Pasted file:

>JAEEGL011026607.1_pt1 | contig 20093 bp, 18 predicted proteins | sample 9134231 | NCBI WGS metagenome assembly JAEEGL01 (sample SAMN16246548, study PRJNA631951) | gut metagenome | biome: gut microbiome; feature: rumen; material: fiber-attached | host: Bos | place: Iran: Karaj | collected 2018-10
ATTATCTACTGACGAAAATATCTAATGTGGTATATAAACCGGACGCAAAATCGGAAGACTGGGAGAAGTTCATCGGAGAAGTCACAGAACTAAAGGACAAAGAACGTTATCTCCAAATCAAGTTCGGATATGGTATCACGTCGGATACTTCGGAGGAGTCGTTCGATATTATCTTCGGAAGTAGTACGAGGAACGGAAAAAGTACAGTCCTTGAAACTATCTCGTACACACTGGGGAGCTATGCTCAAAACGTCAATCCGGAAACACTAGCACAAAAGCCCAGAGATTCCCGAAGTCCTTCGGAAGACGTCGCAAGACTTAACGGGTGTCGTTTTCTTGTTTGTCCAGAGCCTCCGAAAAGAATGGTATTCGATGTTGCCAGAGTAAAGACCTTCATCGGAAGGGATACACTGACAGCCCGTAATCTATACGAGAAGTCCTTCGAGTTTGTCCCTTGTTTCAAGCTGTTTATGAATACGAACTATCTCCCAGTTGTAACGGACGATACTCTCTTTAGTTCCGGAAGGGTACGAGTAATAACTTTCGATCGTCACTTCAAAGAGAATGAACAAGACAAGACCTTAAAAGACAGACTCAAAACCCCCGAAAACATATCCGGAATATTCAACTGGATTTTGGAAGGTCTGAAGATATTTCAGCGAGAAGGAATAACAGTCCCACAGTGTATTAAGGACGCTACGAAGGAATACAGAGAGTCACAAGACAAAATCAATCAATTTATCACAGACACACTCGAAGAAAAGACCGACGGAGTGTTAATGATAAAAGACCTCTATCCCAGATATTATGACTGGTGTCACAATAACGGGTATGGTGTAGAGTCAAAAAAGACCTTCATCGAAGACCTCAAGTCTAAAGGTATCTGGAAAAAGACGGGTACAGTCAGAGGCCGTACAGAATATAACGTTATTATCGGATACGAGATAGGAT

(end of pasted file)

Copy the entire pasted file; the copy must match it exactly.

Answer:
>JAEEGL011026607.1_pt1 | contig 20093 bp, 18 predicted proteins | sample 9134231 | NCBI WGS metagenome assembly JAEEGL01 (sample SAMN16246548, study PRJNA631951) | gut metagenome | biome: gut microbiome; feature: rumen; material: fiber-attached | host: Bos | place: Iran: Karaj | collected 2018-10
ATTATCTACTGACGAAAATATCTAATGTGGTATATAAACCGGACGCAAAATCGGAAGACTGGGAGAAGTTCATCGGAGAAGTCACAGAACTAAAGGACAAAGAACGTTATCTCCAAATCAAGTTCGGATATGGTATCACGTCGGATACTTCGGAGGAGTCGTTCGATATTATCTTCGGAAGTAGTACGAGGAACGGAAAAAGTACAGTCCTTGAAACTATCTCGTACACACTGGGGAGCTATGCTCAAAACGTCAATCCGGAAACACTAGCACAAAAGCCCAGAGATTCCCGAAGTCCTTCGGAAGACGTCGCAAGACTTAACGGGTGTCGTTTTCTTGTTTGTCCAGAGCCTCCGAAAAGAATGGTATTCGATGTTGCCAGAGTAAAGACCTTCATCGGAAGGGATACACTGACAGCCCGTAATCTATACGAGAAGTCCTTCGAGTTTGTCCCTTGTTTCAAGCTGTTTATGAATACGAACTATCTCCCAGTTGTAACGGACGATACTCTCTTTAGTTCCGGAAGGGTACGAGTAATAACTTTCGATCGTCACTTCAAAGAGAATGAACAAGACAAGACCTTAAAAGACAGACTCAAAACCCCCGAAAACATATCCGGAATATTCAACTGGATTTTGGAAGGTCTGAAGATATTTCAGCGAGAAGGAATAACAGTCCCACAGTGTATTAAGGACGCTACGAAGGAATACAGAGAGTCACAAGACAAAATCAATCAATTTATCACAGACACACTCGAAGAAAAGACCGACGGAGTGTTAATGATAAAAGACCTCTATCCCAGATATTATGACTGGTGTCACAATAACGGGTATGGTGTAGAGTCAAAAAAGACCTTCATCGAAGACCTCAAGTCTAAAGGTATCTGGAAAAAGACGGGTACAGTCAGAGGCCGTACAGAATATAACGTTATTATCGGATACGAGATAGGAT